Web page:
This post is by Sara Sutton Fell, CEO and founder of FlexJobs, an award-winning, innovative career website for telecommuting, flexible, freelance, and part-time jobs. All this week, WealthySingleMommy is partnering with FlexJobs to bring you “Flexible Work Week.”
Most moms dream about raising a family and working from home. The idea of avoiding a long, or traffic-ridden commute, spending more time with their kids, and having a greater sense of control and flexibility is tempting for any mom.
We spoke with Tonya Lain, vice president of leading human resources firm, and advocate for flexible work arrangements, Adecco. Here are three tips for approaching your boss about creating a flexible work arrangement that benefits all parties:
- Do your research. In many cases, women don’t have an idea of how they are going to talk about a flexible work arrangement with their manager. The first step is to research your company’s policies on flexible working arrangements in the employee handbook. If it is clear that working remotely is not an option due to travel demands or frequent meetings, brainstorm other options. Also, consult with other moms in the company who have successfully negotiated a more flexible work schedule to develop a proposal based on what’s been done before.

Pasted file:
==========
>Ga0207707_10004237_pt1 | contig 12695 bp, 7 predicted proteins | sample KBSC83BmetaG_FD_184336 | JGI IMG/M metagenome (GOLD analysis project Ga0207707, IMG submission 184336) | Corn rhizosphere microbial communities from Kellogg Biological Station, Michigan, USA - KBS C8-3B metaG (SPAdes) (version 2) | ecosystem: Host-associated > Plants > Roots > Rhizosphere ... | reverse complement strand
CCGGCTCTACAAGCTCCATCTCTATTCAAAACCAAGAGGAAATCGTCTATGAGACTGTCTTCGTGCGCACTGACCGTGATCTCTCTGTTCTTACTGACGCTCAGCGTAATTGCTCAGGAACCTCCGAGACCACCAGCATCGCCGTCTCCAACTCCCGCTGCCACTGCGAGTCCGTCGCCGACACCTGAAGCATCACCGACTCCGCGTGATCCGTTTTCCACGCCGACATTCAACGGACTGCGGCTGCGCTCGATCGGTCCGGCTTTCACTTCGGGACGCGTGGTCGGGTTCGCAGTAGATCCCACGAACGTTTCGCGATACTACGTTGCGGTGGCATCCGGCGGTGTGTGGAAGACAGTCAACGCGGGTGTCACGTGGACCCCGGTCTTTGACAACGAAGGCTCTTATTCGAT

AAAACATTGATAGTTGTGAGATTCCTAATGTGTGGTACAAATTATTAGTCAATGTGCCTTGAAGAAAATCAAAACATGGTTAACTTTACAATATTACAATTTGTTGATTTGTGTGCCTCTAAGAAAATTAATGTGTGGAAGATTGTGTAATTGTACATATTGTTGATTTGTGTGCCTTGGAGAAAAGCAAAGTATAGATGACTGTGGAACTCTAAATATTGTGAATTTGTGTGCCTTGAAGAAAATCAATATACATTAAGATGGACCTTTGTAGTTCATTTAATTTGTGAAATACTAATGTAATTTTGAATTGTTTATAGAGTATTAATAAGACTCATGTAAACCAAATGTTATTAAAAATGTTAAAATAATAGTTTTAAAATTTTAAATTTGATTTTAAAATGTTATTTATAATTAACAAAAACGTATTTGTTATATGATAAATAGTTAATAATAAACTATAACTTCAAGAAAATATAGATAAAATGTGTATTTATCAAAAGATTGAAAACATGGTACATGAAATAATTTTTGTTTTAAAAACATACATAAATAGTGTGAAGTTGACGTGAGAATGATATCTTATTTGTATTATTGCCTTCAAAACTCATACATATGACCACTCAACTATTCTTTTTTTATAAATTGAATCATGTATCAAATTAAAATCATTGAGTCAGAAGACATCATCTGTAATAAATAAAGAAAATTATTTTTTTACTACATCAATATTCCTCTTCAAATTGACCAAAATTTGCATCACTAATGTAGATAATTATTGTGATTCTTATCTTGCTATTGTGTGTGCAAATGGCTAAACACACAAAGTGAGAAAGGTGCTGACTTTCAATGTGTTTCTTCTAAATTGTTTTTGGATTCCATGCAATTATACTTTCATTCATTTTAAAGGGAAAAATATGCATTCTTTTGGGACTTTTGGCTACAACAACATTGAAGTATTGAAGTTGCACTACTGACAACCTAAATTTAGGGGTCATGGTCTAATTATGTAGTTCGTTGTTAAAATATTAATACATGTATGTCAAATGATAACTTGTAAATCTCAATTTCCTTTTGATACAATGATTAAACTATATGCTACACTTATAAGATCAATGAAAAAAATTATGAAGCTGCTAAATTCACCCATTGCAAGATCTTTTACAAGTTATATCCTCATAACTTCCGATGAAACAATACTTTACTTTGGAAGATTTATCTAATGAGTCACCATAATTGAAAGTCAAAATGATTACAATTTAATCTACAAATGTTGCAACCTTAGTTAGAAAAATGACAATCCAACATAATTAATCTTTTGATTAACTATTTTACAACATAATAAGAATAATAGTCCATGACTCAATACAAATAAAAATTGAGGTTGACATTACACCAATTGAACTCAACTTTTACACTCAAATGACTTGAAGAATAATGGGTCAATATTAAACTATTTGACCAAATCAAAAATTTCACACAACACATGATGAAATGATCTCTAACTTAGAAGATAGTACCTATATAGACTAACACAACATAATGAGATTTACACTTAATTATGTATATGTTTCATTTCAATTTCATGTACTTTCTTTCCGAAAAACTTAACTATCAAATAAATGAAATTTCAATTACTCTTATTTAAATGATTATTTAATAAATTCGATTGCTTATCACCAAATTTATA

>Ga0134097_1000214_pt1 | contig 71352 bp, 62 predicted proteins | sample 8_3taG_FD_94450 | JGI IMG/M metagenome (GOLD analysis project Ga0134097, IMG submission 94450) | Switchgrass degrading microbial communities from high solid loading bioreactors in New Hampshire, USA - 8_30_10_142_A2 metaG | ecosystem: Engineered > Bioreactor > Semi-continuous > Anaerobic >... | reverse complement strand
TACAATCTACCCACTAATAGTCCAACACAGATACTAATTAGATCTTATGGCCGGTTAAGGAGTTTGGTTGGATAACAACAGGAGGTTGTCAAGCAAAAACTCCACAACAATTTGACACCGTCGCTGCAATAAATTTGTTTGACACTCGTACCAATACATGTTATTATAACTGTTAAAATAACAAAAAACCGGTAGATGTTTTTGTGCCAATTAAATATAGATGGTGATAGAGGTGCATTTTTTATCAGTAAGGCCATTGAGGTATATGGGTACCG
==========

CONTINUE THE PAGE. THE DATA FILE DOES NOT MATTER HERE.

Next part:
- Consider all involved parties. Think carefully about what arrangement would produce the best results for you and your employer, whether it’s working from home three days a week or coming in later in the morning to be able to take your kids to school. Be honest with yourself about the balance you need in your professional and personal life. Solidifying a schedule that both parties can benefit from will increase the chances of getting your boss’s approval. A written plan will eliminate any confusion before you arriving late at the office late or miss meetings.
- Align your request with business needs. Align your strategy with what you contribute to the organization. Shift the focus to productivity, and how much more effective and efficient you can be on the job. Be strategic in choosing which days you’ll work from home. For example, bring up the hours potentially lost in a long commute, or how working from home will allow you to be available more hours during the week. Construct a formal plan highlighting these advantages.
You will also want to invest in a fully equipped work home office, which might include a dedicated business phone line, high-speed internet, and designated work-only space.
And if negotiating flexible work options with your current employer doesn’t work, it’s time to start looking for a new flexible or telecommuting job! You can start with the free Guide to the Best Flexible Companies, a database with over 25,000 researched and vetted companies that offer flexible work options.
What has your experience been with negotiating flexible work options like telecommuting, flexible scheduling, or a part-time scheduling arrangement? Please share your challenges and tips in the comments!
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